Gordon: Insanity prevails in free agent marketplace Live

Once again the free agent marketplace is reminding major league general managers to draft, develop and retain their own talent.

Decent veteran talent is dramatically overpriced, as the Cardinals learned while giving Jhonny Peralta a four-year, $53 million deal.

And star-caliber talent . . . yeah, you don’t even want to check the sticker on those guys.

The Yankees lavished a $153 million contract on center fielder Jacoby Ellsbury, who is 30 years old and two years removed from his monstrous 2011 season. That year he hit .321 with 46 doubles and 32 homers. He drove in 105 runs and stole 39 bases. Those are outrageous numbers.

His numbers for this season were merely quite good: .298, 31 doubles, nine homers, 53 RBIs, 52 stolen bases. But Ellsbury is a fresh-faced kid compared to the old-timers team the Yankees fielded this season at enormous cost.

The Yankees are acting like the Yankees again. Earlier Team Steinbrenner threw $85 million at catcher Brian McCann. And it offered second baseman Robinson Cano a $160 million, a bit more than half his original asking price to re-sign in the Bronx.

Now it appears Seattle might be willing to invest $200 million in Cano. That would make the Mariners more interesting, but it wouldn’t make them a contender.

The deal would leave both sides filled with regret in two years.

(Baseball fans will remember that the Mariners and Yankees have some history, including a trade that lives in infamy.)

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by Ortmeyer41 via YouTube

Old friend Carlos Beltran is apparently commanding three-year, $48 million offers – or triple the best offer the Cardinals would have given the veteran outfielder.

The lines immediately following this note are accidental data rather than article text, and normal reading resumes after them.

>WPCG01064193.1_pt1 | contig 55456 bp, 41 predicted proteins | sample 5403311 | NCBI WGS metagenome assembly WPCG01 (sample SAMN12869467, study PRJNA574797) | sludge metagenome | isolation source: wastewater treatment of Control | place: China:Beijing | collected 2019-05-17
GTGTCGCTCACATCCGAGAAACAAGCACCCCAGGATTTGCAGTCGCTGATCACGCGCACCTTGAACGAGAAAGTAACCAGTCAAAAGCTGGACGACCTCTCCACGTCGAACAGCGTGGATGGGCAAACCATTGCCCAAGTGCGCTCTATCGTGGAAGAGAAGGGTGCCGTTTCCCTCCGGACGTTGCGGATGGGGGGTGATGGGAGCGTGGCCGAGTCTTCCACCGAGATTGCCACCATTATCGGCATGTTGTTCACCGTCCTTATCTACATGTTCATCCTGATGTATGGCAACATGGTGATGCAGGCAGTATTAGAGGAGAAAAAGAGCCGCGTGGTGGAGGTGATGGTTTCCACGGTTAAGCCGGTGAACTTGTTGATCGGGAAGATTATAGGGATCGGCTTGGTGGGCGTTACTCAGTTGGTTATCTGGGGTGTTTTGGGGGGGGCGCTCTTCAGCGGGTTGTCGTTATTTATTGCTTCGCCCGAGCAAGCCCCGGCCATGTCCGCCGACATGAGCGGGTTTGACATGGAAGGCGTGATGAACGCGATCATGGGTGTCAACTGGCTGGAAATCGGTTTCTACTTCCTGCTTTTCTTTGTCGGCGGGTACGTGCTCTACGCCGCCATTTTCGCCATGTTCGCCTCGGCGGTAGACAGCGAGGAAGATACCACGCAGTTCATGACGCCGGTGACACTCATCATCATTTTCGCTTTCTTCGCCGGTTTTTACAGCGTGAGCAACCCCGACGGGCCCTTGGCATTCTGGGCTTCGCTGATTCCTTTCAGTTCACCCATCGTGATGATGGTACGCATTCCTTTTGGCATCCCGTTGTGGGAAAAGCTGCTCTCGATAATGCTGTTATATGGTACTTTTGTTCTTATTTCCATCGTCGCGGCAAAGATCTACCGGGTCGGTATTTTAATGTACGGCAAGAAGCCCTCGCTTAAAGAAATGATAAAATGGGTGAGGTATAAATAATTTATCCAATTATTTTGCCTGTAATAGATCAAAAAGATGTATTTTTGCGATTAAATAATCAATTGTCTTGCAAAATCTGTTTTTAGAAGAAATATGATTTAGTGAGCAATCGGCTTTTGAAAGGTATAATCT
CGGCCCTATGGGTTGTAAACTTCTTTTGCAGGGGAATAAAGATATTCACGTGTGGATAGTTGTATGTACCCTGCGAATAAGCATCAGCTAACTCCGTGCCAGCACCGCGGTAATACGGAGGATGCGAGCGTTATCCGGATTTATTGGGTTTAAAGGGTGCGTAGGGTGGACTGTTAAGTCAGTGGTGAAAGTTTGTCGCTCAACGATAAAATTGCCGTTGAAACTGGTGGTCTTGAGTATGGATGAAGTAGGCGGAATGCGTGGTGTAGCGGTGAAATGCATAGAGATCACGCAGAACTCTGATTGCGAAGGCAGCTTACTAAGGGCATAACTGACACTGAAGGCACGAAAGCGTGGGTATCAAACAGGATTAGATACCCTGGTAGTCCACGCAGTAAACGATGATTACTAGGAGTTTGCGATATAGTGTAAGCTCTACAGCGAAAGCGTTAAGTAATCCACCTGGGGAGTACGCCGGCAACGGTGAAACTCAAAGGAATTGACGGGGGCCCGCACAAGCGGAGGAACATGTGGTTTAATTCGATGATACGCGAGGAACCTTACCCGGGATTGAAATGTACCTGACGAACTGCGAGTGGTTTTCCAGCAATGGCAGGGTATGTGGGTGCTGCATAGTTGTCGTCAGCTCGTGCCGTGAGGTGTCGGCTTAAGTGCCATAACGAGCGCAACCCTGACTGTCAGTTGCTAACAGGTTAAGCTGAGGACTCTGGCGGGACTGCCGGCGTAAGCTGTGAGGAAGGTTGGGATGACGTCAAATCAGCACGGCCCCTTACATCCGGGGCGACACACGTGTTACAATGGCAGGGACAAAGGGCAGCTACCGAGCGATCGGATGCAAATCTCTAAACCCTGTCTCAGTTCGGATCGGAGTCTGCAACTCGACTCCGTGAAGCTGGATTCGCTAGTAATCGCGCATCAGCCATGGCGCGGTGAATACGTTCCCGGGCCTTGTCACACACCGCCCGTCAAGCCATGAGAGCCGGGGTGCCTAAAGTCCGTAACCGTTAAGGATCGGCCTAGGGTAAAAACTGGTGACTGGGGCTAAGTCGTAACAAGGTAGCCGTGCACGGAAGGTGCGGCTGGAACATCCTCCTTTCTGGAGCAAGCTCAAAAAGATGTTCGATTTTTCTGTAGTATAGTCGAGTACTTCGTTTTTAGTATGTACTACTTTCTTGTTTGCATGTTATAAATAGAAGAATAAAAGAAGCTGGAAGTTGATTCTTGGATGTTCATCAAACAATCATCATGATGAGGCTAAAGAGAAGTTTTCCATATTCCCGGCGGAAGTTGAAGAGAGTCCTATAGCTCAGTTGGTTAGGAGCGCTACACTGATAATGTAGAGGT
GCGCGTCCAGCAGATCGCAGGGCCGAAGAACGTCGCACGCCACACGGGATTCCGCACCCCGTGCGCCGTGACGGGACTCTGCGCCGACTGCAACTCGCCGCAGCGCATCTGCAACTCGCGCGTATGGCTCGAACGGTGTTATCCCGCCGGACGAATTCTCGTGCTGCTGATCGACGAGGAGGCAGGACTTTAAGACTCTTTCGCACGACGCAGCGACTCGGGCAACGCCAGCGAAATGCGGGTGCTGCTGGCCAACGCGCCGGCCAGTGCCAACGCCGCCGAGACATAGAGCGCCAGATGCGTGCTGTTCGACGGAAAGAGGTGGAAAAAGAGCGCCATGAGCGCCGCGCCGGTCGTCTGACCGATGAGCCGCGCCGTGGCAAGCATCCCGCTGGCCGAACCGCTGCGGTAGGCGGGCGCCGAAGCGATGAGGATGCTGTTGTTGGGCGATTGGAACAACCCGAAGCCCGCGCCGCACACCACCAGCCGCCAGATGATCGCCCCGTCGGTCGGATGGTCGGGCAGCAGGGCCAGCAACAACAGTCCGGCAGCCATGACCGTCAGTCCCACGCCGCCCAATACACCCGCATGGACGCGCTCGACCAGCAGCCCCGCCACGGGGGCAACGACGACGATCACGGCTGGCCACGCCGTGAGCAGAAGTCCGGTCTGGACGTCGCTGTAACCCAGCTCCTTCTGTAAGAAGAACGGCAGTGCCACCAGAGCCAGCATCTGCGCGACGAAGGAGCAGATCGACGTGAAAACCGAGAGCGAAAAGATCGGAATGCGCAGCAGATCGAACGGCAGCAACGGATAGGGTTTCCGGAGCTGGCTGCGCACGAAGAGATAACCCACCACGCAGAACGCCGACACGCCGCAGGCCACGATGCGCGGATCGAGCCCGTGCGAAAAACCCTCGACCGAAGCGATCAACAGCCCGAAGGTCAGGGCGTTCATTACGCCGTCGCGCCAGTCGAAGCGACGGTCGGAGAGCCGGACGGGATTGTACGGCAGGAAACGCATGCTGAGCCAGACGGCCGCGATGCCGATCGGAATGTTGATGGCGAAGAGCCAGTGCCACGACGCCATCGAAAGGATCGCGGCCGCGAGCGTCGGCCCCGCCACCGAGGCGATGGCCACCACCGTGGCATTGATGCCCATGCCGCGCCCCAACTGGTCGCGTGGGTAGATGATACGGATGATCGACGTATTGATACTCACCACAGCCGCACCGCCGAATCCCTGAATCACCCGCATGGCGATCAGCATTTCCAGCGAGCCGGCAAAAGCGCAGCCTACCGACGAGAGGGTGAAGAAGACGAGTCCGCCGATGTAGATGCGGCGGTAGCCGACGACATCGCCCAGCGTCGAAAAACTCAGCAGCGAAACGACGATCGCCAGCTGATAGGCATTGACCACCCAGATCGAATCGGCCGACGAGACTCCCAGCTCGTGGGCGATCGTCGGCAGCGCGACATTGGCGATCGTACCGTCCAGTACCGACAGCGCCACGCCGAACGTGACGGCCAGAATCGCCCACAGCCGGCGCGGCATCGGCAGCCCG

The Kansas City Royals, like the Mariners, seem eager to overspend to become relevant. If Beltran takes the money to return to K.C. – where he started his career -- it will be just a matter of time before he leaves again.

That franchise is a disaster. Year after year, the Royals had high draft position. Year after year they made bailout trades, moving veterans for prospects.

Year after year they failed to build a critical mass of young talent despite those advantages. By trading away elite hitting prospect Wil Myers for emergency pitching help, general manager Dayton Moore solidified his reputation as one of baseball’s most incompetent executives.

Bringing back Beltran for his twilight years would not fix that.

While other teams are spending willy-nilly, the Cardinals figure to field an improved team with a smaller payroll. General manager John Mozeliak will retain the flexibility to either make another huge move or set aside money for future contract extensions.

Sure, he overpaid Peralta. But in doing so Mozeliak filled a big team need and added a useful player without sacrificing quality young pitching. He can let the competition play out a while longer to see which of the young arms stay healthy and which of the prospects progress.

Young, inexpensive pitching is the most valuable commodity imaginable in baseball.

Mozeliak was willing to trade an asset or two for the right shortstop, but the right deal never materialized. So now he can sit on pitching, make another minor purchase or two and watch his colleagues offer crazy free agent contracts while trying to keep up.

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